According to researchers at the University of California, Irvine, rising sea levels will cause these smaller events to become increasingly frequent in the future, and the cumulative effect will be comparable to extreme events such as Hurricane Katrina or Superstorm Sandy.
"Catastrophic storms get a lot of media attention and are studied, but we wanted to know more about the non-extreme events," said Amir AghaKouchak, UCI associate professor of civil & environmental engineering and co-author of a new study on cumulative hazards in the American Geophysical Union journal Earth's Future.
"These diffuse floods happen multiple times a month or year," he said. "They don't kill anyone, they don't damage buildings, but over time they have extremely high-cost outcomes, and it happens without us realizing it."
In Washington, D.C., for instance, the number of hours of nuisance flooding per year has grown from 19 between 1930 and 1970 to 94 over the last two decades. Projections suggest that there could be as many as 700 hours of nuisance flooding per year by 2050. The capital's monuments, marinas, parks, public transportation infrastructure, roads and businesses could be affected. The UCI researchers found similar potential impacts in four other American cities: Miami, New York, Seattle and San Francisco.
Climate change is driving the growth of cumulative hazards, they noted. A full moon on a clear night triggering higher tides is now enough to cause flooding, because ocean levels are so high.
"The frequency is increasing because of sea level rise," AghaKouchak said. "We call it clear-sky flooding. There's no rain, but if you have a higher-than-usual tide, you get flooding in these coastal areas."
While not catastrophic at the time, these episodes degrade infrastructure and can damage roads and building foundations. More immediately, nuisance flooding forces municipalities to expend resources to pump water out of streets. Communities suffer school closures, traffic interruptions, and reverberating waves of cost and inconvenience. Degraded sewer infrastructure results in heightened public health risks.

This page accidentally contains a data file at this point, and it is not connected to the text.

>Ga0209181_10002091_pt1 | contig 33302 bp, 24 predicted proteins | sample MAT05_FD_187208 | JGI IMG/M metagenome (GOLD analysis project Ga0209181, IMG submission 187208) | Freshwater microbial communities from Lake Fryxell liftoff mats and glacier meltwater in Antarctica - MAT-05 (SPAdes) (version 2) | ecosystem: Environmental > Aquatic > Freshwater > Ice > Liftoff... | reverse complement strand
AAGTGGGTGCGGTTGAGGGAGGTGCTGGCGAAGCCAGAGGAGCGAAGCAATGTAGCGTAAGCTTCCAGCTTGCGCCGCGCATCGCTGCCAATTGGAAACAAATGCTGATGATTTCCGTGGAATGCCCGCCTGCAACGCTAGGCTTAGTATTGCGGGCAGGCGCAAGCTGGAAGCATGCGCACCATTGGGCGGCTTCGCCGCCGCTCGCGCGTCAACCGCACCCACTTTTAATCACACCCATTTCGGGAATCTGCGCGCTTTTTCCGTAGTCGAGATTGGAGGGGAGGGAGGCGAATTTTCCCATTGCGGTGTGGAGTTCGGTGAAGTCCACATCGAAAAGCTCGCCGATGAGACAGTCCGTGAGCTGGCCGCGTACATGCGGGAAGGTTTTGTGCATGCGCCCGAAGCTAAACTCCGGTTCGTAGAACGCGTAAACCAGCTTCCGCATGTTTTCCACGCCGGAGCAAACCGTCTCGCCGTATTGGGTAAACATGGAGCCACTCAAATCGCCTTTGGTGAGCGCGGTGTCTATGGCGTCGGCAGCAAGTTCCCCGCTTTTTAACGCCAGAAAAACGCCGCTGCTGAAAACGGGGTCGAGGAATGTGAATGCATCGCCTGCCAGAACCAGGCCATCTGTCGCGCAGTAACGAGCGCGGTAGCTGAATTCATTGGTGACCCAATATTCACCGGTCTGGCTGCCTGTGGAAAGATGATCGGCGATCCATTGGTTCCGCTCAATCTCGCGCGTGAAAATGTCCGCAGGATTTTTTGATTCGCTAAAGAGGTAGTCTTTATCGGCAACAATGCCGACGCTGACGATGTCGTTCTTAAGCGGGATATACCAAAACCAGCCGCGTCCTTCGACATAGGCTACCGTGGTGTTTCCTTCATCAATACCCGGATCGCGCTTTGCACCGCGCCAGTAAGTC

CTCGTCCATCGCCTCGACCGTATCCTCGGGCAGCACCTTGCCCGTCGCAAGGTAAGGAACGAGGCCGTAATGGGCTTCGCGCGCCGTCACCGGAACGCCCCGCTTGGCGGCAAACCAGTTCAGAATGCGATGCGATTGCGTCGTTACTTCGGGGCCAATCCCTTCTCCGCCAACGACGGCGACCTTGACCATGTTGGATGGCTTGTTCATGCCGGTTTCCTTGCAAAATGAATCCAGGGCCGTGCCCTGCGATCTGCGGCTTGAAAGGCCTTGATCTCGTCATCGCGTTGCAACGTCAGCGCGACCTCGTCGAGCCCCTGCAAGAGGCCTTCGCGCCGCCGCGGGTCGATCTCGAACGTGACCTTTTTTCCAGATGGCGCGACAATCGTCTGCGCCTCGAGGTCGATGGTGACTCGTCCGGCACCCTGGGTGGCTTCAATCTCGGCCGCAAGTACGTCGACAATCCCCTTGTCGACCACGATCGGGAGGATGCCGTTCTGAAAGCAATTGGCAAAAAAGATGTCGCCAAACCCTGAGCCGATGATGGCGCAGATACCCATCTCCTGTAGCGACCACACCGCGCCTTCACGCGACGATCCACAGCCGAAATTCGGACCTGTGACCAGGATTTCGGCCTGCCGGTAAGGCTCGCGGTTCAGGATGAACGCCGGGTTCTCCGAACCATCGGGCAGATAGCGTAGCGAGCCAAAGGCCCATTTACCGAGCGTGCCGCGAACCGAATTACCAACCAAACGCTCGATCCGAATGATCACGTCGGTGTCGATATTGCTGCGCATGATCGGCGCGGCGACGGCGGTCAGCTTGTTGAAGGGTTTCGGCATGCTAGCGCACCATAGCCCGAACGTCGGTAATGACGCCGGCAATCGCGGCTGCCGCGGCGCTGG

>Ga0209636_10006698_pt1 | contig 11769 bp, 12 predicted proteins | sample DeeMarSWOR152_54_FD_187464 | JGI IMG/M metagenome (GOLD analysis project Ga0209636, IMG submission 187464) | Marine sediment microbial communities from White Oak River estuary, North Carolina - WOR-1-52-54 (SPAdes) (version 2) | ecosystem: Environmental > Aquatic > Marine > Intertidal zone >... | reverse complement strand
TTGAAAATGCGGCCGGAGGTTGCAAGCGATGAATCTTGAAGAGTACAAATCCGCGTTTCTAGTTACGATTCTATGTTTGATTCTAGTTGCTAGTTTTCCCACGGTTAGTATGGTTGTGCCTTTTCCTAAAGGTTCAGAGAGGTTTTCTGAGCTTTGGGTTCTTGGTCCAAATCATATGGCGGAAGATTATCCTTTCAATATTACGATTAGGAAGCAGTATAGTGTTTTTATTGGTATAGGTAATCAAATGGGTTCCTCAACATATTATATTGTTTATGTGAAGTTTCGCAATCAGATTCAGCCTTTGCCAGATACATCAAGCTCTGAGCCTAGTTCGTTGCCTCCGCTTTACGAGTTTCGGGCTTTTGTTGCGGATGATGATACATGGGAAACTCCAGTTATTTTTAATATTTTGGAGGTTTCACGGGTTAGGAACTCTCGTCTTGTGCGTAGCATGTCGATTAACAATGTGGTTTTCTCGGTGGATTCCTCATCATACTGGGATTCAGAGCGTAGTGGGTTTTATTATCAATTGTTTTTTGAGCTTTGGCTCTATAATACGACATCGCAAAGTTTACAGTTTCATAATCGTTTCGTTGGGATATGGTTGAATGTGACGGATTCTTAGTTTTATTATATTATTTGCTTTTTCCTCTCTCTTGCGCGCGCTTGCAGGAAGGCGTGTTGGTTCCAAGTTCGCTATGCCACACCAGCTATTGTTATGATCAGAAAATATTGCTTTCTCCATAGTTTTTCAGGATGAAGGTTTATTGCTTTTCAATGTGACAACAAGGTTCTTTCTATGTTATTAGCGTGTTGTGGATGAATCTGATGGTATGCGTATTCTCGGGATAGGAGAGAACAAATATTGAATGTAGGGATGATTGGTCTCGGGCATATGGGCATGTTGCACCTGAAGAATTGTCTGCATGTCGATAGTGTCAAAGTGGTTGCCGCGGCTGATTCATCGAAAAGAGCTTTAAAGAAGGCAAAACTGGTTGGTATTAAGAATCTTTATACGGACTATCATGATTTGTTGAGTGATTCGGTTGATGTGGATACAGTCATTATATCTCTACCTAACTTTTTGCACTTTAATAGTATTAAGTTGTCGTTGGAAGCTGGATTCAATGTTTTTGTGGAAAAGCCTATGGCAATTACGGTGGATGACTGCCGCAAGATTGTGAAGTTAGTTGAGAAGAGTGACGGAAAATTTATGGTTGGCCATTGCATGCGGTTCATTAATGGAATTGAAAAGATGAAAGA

Lead author Hamed Moftakhari, a UCI postdoctoral scholar, said that people in often-hit regions have begun the process of adapting to the problem. "In a recent social science survey, people weren't really interested in knowing the depth of the water. They just wanted to know how long they would be flooded," he said. "Their main concern was finding out when they could get back to their schools and businesses."
But public officials can't afford to take cumulative hazards in stride, said co-author Richard Matthew, UCI professor of planning, policy & design. Policymakers faced with limited capital funds frequently defer action or make incremental improvements when major investments may be critical to fortify their communities. The team created a cumulative hazards index to pinpoint which locations would experience the greatest long-term risk.
"This index gives officials a tool that could help them decide to move beyond the convenient but potentially very costly strategies of deferral and incrementalism and promote more transformative policies where they make sense," Matthew said.
Co-author Brett Sanders, UCI professor of civil & environmental engineering, added: "The index is particularly useful for predicting future hot spots for nuisance flooding across the U.S., where adaptation measures are needed the most."